Restricting Domestic Oil and Natural Gas Production Leads to Negative Environmental Outcomes
Institute for Energy Research, February 15, 2023
he Institute for Energy Research has released a new report comparing the environmental quality of the major oil-producing countries.
For many years there has been a political movement centered in North America and Europe seeking to halt oil and gas production in the countries of those regions. Proponents claim this effort is justified in the name of protecting the environment and saving the earth from climate change, but this political movement has done little to eliminate the need for those products in developed countries.
Nearly every facet of modern developed economies requires petroleum products and natural gas to function and provide the comfortable lifestyles that citizens of developed countries have come to expect. These resources are necessary for agriculture, heavy industry, transportation by all modes – road, rail, air, or ship – and a great number of the products that we now take for granted. They’re ingrained in almost everything. Thus, efforts to reduce or eliminate oil and gas production in developed countries will simply shift production to other countries in order to meet ongoing global demand.
The great irony is that this political movement which purports to be about protecting the environment results in oil and natural gas production moving from countries with the highest environmental standards to countries with lower, or even functionally zero, environmental standards.
As the report notes:
“The contradictions of this approach are most apparent in the case of the United States, the largest producer of both oil and natural gas in the world. Reductions or limitations on domestic U.S. oil production must be made up for with production elsewhere in the remaining major oil producing countries, which have far lower environmental standards than the U.S. This paper quantifies that environmental gap by creating an environmental quality score, weighted by production, for oil and gas production in countries around the world using the well-known Environmental Performance Index (EPI) produced by Yale University. The results show that purely as a matter of environmental protection, replacing U.S. domestic production with foreign supply would be an overwhelmingly negative tradeoff.”
Key Facts and Figures:
- For the 20 largest oil producing countries outside the United States, the average EPI environmental score, weighted by liquid fuels production, is 39. When compared to the U.S. EPI score of 51.1, it means the average barrel of non-U.S. petroleum is produced in a country with an environmental score that is 23.6% lower than that of the U.S.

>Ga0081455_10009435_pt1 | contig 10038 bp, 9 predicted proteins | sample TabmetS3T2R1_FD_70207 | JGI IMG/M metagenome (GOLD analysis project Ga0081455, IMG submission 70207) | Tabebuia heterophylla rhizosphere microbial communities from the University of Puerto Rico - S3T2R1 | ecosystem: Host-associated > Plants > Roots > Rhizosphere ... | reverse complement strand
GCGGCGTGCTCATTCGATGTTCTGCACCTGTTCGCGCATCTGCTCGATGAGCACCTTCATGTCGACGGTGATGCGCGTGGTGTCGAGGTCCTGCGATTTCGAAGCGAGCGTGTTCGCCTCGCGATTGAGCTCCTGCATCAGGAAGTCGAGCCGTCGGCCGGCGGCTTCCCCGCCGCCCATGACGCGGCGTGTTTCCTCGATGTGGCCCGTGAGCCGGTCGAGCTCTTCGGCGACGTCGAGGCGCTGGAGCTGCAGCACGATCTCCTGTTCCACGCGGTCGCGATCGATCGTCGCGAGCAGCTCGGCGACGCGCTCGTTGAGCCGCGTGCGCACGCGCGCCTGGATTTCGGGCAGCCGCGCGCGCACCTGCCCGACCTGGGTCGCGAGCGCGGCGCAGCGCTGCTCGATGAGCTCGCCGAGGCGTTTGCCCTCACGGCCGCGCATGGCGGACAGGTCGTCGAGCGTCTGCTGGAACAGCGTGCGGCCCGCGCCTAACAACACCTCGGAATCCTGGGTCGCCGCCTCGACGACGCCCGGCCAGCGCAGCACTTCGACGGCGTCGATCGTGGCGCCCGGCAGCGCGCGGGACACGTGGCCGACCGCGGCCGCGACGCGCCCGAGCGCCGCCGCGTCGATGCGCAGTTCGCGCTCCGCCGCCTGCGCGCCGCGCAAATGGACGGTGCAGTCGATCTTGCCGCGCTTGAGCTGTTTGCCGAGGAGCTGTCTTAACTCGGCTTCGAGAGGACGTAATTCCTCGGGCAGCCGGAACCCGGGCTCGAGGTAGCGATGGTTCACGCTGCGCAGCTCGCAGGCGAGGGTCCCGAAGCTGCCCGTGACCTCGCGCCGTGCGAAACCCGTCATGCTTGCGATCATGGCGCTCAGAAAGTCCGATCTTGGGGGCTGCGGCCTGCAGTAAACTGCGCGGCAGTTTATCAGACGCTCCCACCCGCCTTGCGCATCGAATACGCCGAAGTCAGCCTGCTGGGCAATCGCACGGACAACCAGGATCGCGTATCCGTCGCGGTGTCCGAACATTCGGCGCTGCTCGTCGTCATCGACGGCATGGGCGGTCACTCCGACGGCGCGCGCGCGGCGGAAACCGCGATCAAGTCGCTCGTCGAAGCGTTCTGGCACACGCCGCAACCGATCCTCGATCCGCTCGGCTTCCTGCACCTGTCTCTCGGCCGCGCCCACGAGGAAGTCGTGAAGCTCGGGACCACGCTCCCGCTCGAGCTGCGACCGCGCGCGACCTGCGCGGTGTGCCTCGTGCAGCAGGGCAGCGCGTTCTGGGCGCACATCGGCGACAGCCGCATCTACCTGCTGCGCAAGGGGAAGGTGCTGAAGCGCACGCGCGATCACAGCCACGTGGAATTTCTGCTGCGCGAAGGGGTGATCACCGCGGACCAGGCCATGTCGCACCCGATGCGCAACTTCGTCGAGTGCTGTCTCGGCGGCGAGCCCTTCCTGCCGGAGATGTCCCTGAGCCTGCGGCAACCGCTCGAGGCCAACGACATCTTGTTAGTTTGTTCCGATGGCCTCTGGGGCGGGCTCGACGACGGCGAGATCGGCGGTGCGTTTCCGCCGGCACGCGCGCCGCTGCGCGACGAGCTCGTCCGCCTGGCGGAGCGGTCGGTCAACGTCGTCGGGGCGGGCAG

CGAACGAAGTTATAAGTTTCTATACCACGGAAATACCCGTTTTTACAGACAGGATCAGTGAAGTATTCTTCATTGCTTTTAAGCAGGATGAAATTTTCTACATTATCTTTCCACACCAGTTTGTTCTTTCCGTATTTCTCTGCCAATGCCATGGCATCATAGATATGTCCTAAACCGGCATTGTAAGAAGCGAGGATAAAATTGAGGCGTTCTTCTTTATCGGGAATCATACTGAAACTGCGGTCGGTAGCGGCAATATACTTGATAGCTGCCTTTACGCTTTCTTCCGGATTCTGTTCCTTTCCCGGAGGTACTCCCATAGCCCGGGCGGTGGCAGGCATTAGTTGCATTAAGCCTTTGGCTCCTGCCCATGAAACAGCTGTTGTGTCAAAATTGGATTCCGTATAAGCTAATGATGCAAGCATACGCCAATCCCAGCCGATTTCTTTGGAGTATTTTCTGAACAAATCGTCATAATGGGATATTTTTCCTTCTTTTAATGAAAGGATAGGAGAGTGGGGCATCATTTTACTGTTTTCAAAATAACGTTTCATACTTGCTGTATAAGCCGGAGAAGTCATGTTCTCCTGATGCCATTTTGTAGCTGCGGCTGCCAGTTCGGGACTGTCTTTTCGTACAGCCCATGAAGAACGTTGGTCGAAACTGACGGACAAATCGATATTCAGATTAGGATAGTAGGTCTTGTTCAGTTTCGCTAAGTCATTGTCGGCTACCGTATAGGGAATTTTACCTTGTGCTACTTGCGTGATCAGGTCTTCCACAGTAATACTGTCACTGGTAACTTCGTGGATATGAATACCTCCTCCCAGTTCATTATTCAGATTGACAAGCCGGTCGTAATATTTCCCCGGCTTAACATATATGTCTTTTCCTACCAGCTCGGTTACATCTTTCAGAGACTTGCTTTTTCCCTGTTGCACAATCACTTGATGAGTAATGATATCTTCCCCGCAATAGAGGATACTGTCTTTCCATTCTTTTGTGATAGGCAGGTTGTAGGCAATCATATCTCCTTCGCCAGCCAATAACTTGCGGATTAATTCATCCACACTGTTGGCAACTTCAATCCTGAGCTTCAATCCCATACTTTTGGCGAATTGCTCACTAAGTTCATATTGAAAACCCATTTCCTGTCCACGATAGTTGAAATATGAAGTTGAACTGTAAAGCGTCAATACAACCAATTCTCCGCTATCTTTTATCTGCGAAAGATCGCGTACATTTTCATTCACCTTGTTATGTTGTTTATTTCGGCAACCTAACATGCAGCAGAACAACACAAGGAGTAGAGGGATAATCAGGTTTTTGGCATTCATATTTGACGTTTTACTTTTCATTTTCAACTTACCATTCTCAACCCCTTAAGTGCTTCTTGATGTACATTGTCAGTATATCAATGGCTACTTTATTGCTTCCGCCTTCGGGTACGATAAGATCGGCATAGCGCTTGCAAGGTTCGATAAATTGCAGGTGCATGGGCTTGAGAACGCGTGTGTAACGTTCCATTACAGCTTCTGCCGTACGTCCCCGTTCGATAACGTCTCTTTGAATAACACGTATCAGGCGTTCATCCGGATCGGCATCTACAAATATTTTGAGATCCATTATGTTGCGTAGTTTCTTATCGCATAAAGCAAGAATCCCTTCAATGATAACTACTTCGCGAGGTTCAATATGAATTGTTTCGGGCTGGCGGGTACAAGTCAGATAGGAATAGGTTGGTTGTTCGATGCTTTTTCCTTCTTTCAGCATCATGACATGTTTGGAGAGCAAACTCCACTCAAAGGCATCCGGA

- For the 20 largest non-U.S. natural gas producers, the average EPI environmental score weighted by production is only 38.6. So compared to the 51.1 EPI score of the U.S, the average bcf of natural gas is produced in a country with an environmental score that is 24.5% lower than that of the U.S.
- The United States, the world’s largest producer of both oil and natural gas, is only outranked on environmental quality by 3 of the top 20 oil producers and 3 of the top gas producers, but none of those countries produce even one quarter of the volumes of oil or natural gas coming from the U.S. Indeed, all oil production from countries scoring higher on environmental quality amounts to only 35.7% of U.S. production, and that from gas producing countries is only 33.4% of U.S. production. The sheer size of U.S. production combined with its excellent environmental standards means that U.S. production disproportionately reduces the environmental harms of oil and gas production on a global scale.
- U.S. production of crude oil and natural gas has increased over the last 40 years, while at the same time pollution and emissions have steadily declined across sources.
- Contrary to popular media characterizations, wealth created by energy development in free economies enhances environmental performance while making people’s lives better.